The Recovering America’s Wildlife Act would provide $1.3 billion to state wildlife agencies to fully implement their State Wildlife Action Plans to address critical fish and wildlife conservation needs. Apportioned funds will be leveraged using a 25% non-federal match to produce positive outcomes to proactively conserve fish, wildlife, and their associated habitats. Recovering America’s Wildlife Act will provide more certainty to landowners, sportsmen and women, outdoor recreation enthusiasts, retail businesses, and the energy and manufacturing industries and many other stakeholder groups.
The Blue Ribbon Panel on Sustaining America’s Fish and Wildlife Resources (BRP), a group of top conservation leaders in the United States, co-chaired by former Wyoming Governor, David Freudenthal, and Bass Pro Shops founder John L. Morris, recommended that Congress introduce legislation that would solve the conservation funding issue for 12,000 identified species in the greatest conservation need, which is the basis for Recovering America’s Wildlife Act. The BRP brought together a broad coalition of sportsmen’s conservation organizations, outdoor recreational retail and manufacturing sectors, energy and automotive industries, private landowners, educational institutions, and state fish and wildlife agencies which is now represented by the Alliance for America’s Fish and Wildlife. Congressional Sportsmen’s Foundation President (CSF) Jeff Crane is a member of the BRP, and CSF is currently a member of the Alliance for America’s Fish and Wildlife.
Each state, territory, and the District of Columbia is mandated by Congress to develop comprehensive State Wildlife Action Plans (SWAPs) to identify key conservation needs within each respective state. Currently, state agencies often receive less than 5% of the funds that are necessary to address the issues identified in their action plans. Collectively, SWAPs have identified nearly 12,000 species that are in the greatest need of conservation. Recovering America’s Wildlife will complement the American System of Conservation Funding, which is the financial contributions of hunters, anglers, target shooters, and boaters through excise taxes and related user fees, to ensure healthy populations of fish and wildlife for future generations to enjoy.
Without establishing any new taxes or fees, Recovering America’s Wildlife Act would provide $1.3 billion in existing revenue from royalties collected from onshore and offshore oil, gas, and mineral leases to the existing, but currently unfunded, Wildlife Conservation Restoration subaccount within the Pittman-Robertson Act. Funds would be distributed to state wildlife agencies using a 50% land mass and 50% population formula to address the conservation needs that are identified in SWAPs. Passage of this legislation would strengthen state fish and wildlife agencies’ capacity to implement SWAPs to ensure the future of healthy populations of fish, wildlife, and their associated habitats.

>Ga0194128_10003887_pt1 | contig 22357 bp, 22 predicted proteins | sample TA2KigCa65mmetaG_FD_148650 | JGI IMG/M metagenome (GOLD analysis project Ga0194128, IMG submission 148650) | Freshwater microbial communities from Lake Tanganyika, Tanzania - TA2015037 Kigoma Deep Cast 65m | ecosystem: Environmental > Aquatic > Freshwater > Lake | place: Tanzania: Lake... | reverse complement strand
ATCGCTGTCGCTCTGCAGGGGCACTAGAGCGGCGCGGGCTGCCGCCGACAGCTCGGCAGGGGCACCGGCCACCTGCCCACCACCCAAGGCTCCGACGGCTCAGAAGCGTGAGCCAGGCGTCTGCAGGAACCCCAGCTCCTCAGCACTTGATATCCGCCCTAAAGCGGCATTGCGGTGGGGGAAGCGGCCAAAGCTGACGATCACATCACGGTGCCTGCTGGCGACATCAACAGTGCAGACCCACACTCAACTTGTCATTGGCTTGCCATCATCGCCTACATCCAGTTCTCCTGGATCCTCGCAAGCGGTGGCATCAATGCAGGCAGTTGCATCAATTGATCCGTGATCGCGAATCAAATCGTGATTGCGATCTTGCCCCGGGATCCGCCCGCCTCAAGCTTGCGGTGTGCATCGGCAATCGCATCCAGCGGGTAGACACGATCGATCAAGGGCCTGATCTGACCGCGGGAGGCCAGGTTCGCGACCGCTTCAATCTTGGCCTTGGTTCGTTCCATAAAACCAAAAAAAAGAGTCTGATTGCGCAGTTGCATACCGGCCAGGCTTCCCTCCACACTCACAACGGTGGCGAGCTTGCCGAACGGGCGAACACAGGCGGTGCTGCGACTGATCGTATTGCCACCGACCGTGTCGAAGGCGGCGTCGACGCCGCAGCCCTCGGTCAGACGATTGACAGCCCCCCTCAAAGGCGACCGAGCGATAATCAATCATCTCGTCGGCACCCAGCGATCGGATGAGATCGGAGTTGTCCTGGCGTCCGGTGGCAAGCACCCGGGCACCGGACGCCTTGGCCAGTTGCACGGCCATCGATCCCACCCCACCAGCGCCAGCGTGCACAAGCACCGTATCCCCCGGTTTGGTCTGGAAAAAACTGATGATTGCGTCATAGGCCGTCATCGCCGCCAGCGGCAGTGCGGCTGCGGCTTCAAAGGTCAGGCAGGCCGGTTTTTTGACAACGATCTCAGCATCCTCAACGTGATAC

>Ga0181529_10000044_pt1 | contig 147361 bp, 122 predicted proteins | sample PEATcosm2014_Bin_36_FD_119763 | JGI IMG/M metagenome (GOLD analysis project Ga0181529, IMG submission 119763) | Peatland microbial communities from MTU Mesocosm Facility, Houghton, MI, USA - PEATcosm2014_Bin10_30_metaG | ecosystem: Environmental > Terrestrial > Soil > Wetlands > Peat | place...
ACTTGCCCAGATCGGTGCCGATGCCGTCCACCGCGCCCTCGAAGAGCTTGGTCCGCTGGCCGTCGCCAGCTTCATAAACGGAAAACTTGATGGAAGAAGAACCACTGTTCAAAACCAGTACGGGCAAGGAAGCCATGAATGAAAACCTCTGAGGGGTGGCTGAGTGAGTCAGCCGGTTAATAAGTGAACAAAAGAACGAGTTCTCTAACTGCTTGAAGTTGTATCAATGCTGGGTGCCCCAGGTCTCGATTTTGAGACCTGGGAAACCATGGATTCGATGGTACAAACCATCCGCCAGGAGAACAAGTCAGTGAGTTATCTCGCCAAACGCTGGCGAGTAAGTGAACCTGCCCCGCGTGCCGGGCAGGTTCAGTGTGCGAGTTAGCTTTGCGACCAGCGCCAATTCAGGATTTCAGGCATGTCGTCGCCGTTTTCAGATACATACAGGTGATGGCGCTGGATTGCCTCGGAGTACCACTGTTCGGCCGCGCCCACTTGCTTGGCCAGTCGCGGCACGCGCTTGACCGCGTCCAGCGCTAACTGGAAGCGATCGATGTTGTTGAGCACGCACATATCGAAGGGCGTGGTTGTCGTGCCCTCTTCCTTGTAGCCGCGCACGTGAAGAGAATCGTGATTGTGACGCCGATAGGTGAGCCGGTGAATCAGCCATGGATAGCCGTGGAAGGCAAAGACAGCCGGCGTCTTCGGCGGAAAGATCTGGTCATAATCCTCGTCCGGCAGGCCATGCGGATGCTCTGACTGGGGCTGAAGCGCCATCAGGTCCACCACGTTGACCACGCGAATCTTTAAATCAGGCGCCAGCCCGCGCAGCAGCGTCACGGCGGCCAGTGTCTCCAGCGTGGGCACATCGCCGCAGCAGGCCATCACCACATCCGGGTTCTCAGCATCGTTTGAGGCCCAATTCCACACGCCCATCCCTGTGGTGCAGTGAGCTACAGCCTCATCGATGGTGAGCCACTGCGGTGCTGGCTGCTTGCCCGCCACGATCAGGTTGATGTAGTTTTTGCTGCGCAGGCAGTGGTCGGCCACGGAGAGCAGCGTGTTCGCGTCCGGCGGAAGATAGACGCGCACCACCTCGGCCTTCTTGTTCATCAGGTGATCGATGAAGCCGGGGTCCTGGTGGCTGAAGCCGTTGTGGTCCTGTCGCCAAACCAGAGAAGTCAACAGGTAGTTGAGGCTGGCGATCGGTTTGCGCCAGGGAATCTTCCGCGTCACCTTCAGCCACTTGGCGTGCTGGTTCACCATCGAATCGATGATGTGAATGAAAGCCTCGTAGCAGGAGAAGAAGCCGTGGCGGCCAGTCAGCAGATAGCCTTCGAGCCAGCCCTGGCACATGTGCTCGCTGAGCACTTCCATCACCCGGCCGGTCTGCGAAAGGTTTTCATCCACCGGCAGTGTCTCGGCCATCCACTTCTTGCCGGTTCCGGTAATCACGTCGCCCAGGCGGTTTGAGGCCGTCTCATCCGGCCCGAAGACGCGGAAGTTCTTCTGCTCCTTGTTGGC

In the 115th Congress, Recovering America’s Wildlife Act was introduced in both the House and the Senate by members of the Congressional Sportsmen’s Caucus (CSC). The House bill, H.R. 4647, was introduced by CSC Members Representatives Jeff Fortenberry (NE) and Debbie Dingell (MI). The Senate bill, S. 3223, was introduced by CSC Members Senators Risch, Manchin, Alexander, and Heitkamp. Both the House and Senate bills had legislative hearings in their respective committees of jurisdiction, but unfortunately came up short in the last Congress. The Congressional Sportsmen’s Foundation and partners on the Alliance for America’s Fish and Wildlife are currently working with champions in the 116th Congress to reintroduce these priority pieces of legislation.
Last updated 4/1/2019
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Recently, Virginia has proposed legislation that would make the punishment for poaching, in their state, a 1-5 year prison sentence through HB-449. Poaching undermines the social acceptance of hunters, jobs, recreation, local and state economies, and conservation efforts. How should poachers be punished?Vote Here
- By sentencing them to jail time. (37.65%)
- By giving them a cash fine. (11.76%)
- By banning their hunting and fishing privileges and their ability to buy the necessary licenses. (14.12%)
- By putting them on a probation period. (1.18%)
- There should be some discretion in the penalties depending on the motivations for the poaching incident. (35.29%)